Saturday, June 14, 2008

Call Waiting of the Wild

Last week's Wild Edibles class culminated today, with a mid-morning, 3-hour nature walk along Buffalo Bayou.

And first off, can we discuss how freakin' dreamy I looked in my hiking outfit? Low-cut boots, cargo shorts, backwards baseball cap, long-sleeved plaid shirt tied just so around my waist: I was a vision. If I'd seen me in a bar, I would've been too nervous to talk to myself.

But anyway, back to nature. Buffalo Bayou runs through one of Houston's wealthiest neighborhoods, so we parked there and ate wild grapes out of rich people's yards, which is the kind of subversive fun I just never get enough of. After vandalizing some high-end landscaping, we hiked into the bayou proper, where our grizzled instructor went right into fine form.

"This is white sage," he said, picking a leaf and munching merrily away. "It's rich in nutrients and can sooth an upset stomach."

We all picked leaves and chewed along with him.

"And this," he said, pointing to the identical shrub growing next to it, "is Bangkok Devil Weed. The cyanide content will kill you in, oh, I don't know, five or six seconds. But the sap will just blind you for life."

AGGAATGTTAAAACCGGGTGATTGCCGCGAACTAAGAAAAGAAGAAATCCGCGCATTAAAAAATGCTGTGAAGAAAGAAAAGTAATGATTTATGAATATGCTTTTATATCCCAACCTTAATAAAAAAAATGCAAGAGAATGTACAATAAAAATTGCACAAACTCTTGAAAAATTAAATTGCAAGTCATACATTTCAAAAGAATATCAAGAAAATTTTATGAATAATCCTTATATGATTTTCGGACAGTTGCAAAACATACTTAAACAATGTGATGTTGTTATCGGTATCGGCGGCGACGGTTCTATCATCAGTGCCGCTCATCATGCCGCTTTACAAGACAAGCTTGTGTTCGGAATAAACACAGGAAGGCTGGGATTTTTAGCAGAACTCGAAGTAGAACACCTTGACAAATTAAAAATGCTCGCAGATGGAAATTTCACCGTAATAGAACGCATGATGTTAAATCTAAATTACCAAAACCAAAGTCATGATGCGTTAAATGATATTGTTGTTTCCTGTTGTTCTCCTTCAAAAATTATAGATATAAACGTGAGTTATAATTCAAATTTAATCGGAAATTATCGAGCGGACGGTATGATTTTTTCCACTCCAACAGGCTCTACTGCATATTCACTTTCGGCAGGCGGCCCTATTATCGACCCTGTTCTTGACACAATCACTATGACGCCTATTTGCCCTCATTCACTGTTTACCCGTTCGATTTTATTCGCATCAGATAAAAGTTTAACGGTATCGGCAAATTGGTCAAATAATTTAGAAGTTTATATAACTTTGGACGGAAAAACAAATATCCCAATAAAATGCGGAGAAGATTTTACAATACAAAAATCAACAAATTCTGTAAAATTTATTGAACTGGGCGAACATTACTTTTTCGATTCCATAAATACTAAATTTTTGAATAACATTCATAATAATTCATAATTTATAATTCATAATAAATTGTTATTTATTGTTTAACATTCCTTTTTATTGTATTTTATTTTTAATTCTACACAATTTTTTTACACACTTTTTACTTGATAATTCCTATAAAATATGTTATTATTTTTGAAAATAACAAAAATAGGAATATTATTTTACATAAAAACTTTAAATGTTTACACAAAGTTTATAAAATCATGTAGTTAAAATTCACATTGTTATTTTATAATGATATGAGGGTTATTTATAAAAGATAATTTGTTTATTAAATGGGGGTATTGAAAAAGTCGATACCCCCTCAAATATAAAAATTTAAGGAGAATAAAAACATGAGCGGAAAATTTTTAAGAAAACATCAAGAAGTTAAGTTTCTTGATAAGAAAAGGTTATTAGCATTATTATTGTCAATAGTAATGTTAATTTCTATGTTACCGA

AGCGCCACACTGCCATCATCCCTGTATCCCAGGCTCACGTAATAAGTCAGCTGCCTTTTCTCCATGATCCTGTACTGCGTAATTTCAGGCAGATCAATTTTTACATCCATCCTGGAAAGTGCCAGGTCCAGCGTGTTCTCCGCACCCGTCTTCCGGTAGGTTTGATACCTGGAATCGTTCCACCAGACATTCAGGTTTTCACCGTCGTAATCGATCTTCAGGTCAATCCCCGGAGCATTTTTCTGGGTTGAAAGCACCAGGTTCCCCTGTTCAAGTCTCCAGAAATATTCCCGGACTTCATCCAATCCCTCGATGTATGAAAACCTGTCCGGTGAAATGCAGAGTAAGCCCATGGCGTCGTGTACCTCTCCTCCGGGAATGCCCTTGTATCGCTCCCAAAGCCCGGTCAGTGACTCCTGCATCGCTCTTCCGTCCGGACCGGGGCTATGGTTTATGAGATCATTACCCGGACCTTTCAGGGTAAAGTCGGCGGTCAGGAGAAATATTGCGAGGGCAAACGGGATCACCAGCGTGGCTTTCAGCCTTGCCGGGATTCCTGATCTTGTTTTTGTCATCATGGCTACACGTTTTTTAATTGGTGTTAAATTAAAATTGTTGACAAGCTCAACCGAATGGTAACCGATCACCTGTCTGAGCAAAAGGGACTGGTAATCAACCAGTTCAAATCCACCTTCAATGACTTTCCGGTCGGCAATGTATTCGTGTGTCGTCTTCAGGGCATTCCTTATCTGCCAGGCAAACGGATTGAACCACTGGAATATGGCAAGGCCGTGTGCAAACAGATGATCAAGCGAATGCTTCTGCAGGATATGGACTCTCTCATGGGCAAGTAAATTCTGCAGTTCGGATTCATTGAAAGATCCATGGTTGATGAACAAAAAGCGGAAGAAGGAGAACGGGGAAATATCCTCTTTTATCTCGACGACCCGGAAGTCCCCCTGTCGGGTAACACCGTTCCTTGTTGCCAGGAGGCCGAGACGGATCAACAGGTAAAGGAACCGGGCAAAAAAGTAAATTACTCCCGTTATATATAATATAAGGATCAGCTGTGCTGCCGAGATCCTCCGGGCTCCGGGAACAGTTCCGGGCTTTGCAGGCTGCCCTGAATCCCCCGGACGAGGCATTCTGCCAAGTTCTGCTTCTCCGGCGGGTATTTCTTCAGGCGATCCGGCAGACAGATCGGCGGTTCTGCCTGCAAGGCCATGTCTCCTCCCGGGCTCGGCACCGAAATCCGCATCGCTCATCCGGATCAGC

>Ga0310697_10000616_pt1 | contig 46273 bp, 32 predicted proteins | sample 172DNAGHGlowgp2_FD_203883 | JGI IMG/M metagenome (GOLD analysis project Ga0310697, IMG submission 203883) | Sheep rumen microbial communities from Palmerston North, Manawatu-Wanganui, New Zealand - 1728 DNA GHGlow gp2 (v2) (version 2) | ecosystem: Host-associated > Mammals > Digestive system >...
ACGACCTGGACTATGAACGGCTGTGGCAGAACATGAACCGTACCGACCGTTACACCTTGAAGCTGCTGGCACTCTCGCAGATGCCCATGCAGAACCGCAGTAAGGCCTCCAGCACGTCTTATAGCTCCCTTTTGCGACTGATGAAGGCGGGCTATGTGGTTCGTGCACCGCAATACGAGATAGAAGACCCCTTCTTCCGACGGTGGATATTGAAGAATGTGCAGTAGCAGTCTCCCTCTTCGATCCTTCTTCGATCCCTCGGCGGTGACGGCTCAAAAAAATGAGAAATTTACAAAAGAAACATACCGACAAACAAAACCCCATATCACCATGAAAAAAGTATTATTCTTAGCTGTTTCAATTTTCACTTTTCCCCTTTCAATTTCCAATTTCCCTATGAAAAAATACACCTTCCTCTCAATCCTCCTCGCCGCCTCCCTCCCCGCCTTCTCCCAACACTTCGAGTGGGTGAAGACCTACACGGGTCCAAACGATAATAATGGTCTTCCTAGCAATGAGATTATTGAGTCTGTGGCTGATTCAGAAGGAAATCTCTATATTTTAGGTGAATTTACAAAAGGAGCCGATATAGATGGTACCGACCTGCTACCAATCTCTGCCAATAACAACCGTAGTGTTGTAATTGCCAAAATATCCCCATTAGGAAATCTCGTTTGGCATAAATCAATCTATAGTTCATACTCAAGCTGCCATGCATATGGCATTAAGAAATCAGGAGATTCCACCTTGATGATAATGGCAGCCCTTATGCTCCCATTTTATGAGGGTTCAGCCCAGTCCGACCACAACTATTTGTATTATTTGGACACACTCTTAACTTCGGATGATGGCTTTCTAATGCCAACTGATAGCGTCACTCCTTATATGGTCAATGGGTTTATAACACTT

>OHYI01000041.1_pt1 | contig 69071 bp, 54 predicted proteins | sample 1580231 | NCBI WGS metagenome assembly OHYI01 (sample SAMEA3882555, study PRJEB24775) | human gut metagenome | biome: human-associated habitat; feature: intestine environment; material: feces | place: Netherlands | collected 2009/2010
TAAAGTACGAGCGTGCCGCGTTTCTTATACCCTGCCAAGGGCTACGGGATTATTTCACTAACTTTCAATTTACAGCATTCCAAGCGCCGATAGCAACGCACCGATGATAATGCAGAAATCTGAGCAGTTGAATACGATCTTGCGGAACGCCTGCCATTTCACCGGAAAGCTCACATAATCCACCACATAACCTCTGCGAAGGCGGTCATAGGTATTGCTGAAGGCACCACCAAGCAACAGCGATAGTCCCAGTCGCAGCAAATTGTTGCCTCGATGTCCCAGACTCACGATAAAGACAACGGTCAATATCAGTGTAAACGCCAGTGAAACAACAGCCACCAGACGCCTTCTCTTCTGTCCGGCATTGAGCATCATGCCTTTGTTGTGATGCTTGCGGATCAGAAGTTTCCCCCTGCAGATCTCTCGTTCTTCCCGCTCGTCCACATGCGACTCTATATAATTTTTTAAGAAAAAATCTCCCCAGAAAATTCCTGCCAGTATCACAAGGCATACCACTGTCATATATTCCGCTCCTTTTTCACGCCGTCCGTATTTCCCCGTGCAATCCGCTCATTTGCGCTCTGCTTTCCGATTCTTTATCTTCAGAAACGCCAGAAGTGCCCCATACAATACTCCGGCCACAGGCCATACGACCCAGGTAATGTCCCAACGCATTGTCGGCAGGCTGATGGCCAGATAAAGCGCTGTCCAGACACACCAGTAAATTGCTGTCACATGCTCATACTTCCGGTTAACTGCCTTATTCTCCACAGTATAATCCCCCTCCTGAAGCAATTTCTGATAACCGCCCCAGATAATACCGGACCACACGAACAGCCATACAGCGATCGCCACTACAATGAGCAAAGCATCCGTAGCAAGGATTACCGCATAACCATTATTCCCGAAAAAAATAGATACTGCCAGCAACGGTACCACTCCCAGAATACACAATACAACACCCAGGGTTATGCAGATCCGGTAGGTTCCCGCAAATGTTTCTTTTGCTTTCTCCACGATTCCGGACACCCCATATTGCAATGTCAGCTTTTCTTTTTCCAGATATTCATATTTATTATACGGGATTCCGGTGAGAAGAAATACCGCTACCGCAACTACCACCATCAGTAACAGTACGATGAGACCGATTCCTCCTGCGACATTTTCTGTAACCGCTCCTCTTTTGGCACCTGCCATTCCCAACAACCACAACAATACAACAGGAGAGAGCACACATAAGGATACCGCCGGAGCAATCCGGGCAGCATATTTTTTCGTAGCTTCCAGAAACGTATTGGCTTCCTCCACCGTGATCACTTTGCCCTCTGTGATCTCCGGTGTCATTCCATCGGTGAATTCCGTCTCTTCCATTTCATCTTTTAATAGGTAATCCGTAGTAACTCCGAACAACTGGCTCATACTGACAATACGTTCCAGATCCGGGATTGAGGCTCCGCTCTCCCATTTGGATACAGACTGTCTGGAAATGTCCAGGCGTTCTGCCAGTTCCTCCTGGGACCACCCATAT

We stopped chewing. He launched into a detailed explanation of the best defensive stance to take if you're alone in the woods and find yourself attacked by homeless people.

Good to know.

Overall, the class was a light but enlightening slap in the face, as if the Gods had set their clue-by-fours to "stun" instead of "vaporize." As much as we within Paganism go on about how close to Nature we imagine ourselves to be, it's a rude awakening to realize how little we actually know about it. This berry is nutritous; that berry is toxic. This fungus cures cancer; that fungus causes heart failure. Venerate all you want, but if you end up lost in a forest, Nature isn't going to jump in and save you--he's going to leave it up to you to make the right decisions in order to live.

Quite humbling, that. And more personal responsibility than most of us (self included) are used to handling on a daily basis.

The instructor also runs a series of weekend survival seminars, where a small group of adventurers tramp off into the woods with a bare minimum of supplies and make do for two days. Out of a vague yet growing sense of necessity, I plan on taking the course at least once. But I'm going to wait until the early Fall or late Spring, these being the most temperate seasons in Texas, when the land is bountiful and anything that could feasibly eat me won't be facing a shortage of its regular food supply.

I suspect that after such an experience, I won't look anywhere near as cute in my hiking outfit. But if I make it back to civilization with a clearer perception of my place in the world and how to take care of myself in any situation, then it will be worth it.

Unless I scuff up the new boots. In which case I will become the personification of vengeance.


Anne Johnson said...

Worst part of it is, you can learn what to eat and what not to eat in your neck of the woods, then be lost in another woods 1000 miles away and have to start all over again.

Evn said...

With fuel costs what they are, I plan to only get lost in nearby woods.